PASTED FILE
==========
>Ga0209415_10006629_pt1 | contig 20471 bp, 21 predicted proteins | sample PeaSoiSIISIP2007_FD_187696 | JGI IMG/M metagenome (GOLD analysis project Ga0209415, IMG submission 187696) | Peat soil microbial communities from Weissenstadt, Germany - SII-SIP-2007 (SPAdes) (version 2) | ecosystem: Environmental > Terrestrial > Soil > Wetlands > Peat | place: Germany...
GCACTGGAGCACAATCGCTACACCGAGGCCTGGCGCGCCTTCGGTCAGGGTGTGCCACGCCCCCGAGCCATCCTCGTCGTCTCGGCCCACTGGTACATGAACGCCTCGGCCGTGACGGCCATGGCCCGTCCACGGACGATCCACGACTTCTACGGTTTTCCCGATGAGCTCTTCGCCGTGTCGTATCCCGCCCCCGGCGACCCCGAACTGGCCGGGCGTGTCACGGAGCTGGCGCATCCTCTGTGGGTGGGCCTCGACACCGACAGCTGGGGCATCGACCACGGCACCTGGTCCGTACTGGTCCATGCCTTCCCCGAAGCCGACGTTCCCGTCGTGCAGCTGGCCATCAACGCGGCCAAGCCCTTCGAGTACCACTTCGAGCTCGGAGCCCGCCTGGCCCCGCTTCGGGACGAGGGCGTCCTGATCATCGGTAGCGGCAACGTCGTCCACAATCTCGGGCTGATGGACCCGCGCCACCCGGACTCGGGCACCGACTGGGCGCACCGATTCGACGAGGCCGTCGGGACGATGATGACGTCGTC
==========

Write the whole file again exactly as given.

>Ga0209415_10006629_pt1 | contig 20471 bp, 21 predicted proteins | sample PeaSoiSIISIP2007_FD_187696 | JGI IMG/M metagenome (GOLD analysis project Ga0209415, IMG submission 187696) | Peat soil microbial communities from Weissenstadt, Germany - SII-SIP-2007 (SPAdes) (version 2) | ecosystem: Environmental > Terrestrial > Soil > Wetlands > Peat | place: Germany...
GCACTGGAGCACAATCGCTACACCGAGGCCTGGCGCGCCTTCGGTCAGGGTGTGCCACGCCCCCGAGCCATCCTCGTCGTCTCGGCCCACTGGTACATGAACGCCTCGGCCGTGACGGCCATGGCCCGTCCACGGACGATCCACGACTTCTACGGTTTTCCCGATGAGCTCTTCGCCGTGTCGTATCCCGCCCCCGGCGACCCCGAACTGGCCGGGCGTGTCACGGAGCTGGCGCATCCTCTGTGGGTGGGCCTCGACACCGACAGCTGGGGCATCGACCACGGCACCTGGTCCGTACTGGTCCATGCCTTCCCCGAAGCCGACGTTCCCGTCGTGCAGCTGGCCATCAACGCGGCCAAGCCCTTCGAGTACCACTTCGAGCTCGGAGCCCGCCTGGCCCCGCTTCGGGACGAGGGCGTCCTGATCATCGGTAGCGGCAACGTCGTCCACAATCTCGGGCTGATGGACCCGCGCCACCCGGACTCGGGCACCGACTGGGCGCACCGATTCGACGAGGCCGTCGGGACGATGATGACGTCGTC